On the weekend of the 5th and 6th October, myself and my housemate went to Cheltenham Literature Festival. You won’t see much evidence of this, however, because I cleverly forgot my camera and to take any photos which is annoying because I wanted to share it all with you. But never mind, I am not despairing and that is because I own the only piece of evidence that I need: a signed copy of Patrick Ness’ new book More Than This.
I’m not ashamed to admit how big a fan I am of Patrick Ness. The Chaos Walking trilogy are three of my favourite books ever and I think one of the most engaging and thought-provoking series in the Young Adult genre. I’m sure one day I’ll do a post about the series, but I fear that it will be thousands of words of me gushing. So basically I love Patrick Ness, and naturally I jumped at the chance to attend a talk with him and coincidentally another American-born British-residing YA author: Meg Rosoff.
It was clear that the audience were there to see Patrick more than Meg, as made apparent by the volume of questions aimed towards him. He read the beginning of More Than This, chatted about who the audience he writes for is (N.B. – he made me feel better by explaining that he doesn’t write for teenagers, he writes for whoever will read it. I am not a teenager. I love him. Let’s move on), his own experiences with literature and afterwards I attended the book signing of said book.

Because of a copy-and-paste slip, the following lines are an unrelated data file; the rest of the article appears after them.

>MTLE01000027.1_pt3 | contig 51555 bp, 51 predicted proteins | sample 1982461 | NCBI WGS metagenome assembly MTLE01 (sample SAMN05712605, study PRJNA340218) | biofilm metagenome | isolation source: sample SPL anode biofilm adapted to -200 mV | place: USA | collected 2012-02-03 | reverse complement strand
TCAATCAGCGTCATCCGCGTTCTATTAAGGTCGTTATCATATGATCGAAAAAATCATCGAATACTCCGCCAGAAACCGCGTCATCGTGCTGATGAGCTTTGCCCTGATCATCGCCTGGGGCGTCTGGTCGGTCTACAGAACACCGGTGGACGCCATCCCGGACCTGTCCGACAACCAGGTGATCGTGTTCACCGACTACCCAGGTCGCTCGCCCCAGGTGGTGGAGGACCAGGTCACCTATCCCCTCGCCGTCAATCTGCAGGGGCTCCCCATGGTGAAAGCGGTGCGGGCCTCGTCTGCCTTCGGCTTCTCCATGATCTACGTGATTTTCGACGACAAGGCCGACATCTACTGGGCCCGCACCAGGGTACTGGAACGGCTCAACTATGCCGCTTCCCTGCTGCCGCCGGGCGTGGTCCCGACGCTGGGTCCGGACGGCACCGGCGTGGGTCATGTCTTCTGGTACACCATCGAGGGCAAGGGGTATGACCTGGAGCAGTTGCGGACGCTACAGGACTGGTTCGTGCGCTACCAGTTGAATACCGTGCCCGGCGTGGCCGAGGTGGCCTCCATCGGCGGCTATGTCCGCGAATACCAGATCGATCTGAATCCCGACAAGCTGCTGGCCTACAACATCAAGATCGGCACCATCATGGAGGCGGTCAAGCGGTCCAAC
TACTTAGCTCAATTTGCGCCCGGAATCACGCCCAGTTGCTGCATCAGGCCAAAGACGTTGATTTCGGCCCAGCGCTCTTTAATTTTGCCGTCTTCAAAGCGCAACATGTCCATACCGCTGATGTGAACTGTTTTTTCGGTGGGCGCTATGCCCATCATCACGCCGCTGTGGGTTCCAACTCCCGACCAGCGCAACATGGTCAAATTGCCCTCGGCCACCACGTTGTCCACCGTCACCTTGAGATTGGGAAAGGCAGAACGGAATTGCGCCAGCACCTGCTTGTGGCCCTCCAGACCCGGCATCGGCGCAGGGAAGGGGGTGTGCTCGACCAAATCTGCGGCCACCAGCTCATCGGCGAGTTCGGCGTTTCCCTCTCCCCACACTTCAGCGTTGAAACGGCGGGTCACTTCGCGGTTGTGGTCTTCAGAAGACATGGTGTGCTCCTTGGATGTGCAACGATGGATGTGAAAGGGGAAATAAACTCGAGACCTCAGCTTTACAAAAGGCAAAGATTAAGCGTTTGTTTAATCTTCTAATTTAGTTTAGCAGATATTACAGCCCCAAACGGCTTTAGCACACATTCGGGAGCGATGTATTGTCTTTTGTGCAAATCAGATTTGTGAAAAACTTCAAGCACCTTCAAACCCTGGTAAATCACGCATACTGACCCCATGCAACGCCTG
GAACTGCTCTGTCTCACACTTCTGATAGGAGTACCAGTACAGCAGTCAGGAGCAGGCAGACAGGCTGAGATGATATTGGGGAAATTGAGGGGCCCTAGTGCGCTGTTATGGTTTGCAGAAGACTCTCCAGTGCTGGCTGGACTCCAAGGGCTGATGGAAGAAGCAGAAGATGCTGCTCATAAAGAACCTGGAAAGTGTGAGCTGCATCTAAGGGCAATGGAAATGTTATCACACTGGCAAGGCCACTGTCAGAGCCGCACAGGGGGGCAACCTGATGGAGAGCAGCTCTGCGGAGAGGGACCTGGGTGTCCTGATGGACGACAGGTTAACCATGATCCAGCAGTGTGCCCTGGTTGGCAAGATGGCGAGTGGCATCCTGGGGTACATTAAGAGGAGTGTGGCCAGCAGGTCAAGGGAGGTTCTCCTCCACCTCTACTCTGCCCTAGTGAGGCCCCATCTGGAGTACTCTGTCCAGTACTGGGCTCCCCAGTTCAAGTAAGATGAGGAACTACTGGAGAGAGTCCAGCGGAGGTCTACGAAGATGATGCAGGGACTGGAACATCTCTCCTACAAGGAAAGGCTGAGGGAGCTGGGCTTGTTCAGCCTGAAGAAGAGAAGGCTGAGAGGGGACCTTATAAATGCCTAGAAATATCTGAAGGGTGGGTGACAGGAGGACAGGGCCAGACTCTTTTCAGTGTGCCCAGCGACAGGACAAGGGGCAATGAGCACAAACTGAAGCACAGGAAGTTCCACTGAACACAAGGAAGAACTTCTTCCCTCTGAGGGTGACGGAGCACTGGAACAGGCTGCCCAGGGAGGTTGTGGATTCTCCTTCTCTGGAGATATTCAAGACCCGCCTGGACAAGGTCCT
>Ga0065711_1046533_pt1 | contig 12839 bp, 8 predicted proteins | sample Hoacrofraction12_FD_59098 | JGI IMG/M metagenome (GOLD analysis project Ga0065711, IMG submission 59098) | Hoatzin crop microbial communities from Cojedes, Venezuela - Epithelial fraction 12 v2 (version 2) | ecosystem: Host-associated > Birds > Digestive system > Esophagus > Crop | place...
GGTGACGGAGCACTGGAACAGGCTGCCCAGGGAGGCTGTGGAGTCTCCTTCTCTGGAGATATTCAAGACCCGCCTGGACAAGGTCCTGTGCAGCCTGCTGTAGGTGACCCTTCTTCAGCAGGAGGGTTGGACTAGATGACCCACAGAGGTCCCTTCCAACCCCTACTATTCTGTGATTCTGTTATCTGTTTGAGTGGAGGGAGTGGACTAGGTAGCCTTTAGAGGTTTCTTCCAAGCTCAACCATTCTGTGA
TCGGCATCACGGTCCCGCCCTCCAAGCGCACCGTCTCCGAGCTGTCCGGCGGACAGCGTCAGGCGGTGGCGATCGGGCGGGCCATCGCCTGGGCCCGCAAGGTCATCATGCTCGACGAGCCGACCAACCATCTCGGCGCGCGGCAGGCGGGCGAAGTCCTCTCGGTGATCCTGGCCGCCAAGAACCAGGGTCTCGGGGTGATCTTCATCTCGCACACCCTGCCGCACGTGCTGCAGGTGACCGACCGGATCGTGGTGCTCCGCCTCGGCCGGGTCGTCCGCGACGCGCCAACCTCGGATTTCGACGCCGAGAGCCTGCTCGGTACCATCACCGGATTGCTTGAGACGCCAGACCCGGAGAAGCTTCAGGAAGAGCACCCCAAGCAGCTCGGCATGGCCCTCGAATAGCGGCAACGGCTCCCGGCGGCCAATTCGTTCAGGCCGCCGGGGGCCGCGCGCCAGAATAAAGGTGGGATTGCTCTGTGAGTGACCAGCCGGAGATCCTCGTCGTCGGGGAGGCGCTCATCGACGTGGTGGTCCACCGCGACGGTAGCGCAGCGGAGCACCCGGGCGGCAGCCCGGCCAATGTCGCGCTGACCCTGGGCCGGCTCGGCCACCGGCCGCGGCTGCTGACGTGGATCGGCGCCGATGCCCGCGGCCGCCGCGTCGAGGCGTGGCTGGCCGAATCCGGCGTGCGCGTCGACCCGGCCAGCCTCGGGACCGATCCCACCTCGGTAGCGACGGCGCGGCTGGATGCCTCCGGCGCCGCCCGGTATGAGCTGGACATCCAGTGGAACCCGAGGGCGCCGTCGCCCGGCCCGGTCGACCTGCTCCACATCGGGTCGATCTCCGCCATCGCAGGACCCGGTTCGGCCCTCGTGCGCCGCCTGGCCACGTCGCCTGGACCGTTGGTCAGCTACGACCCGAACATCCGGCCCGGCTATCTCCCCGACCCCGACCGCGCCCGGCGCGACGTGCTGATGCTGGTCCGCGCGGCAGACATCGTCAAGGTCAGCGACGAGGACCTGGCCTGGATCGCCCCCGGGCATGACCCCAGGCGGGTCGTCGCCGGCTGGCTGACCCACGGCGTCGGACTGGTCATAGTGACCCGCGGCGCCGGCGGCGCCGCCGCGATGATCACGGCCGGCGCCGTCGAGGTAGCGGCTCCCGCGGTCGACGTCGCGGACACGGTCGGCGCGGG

Nervous and unashamedly fangirling, when I finally reached the front of the queue, all I could do was gush about whether it was normal to have the book dedicated to myself, or whether I should be getting it for someone else (I’ve never been to a book signing, I didn’t know what to do and I certainly didn’t play it cool.)
He subsequently signed my book in the best way I’ve ever seen.
Have I mentioned it before? FANGIRLING.
Anyway, enough about my love of Patrick Ness. Whilst at Cheltenham Literature Festival, I also attended talks by Sebastian Faulks about Birdsong, Emma Thompson about her new Peter Rabbit book and various authors discussing George Eliot’s Middlemarch. I’m glad I saw all of these talks; I think that I chose a good variety of genres and authors and didn’t overindulge myself in too much literariness. (It’s a very middle-class intellectual place, don’t you know?)
The whole atmosphere of the festival was great, made better by the lovely autumnal weather and copious amounts of coffee. I’d recommend it to anyone who loves book and wishes to be amongst their own kind. There are a huge variety and amount of events to get involved in – for all ages and genres.
For more information about this year’s and next year’s festival, head over here: http://www.cheltenhamfestivals.com/literature#
N.B. I am currently pulling myself out from under piles of German romantic plays, modernist texts and Anglo-Saxon biographies so please forgive my infrequent blogging. Third year sucks. I must try harder.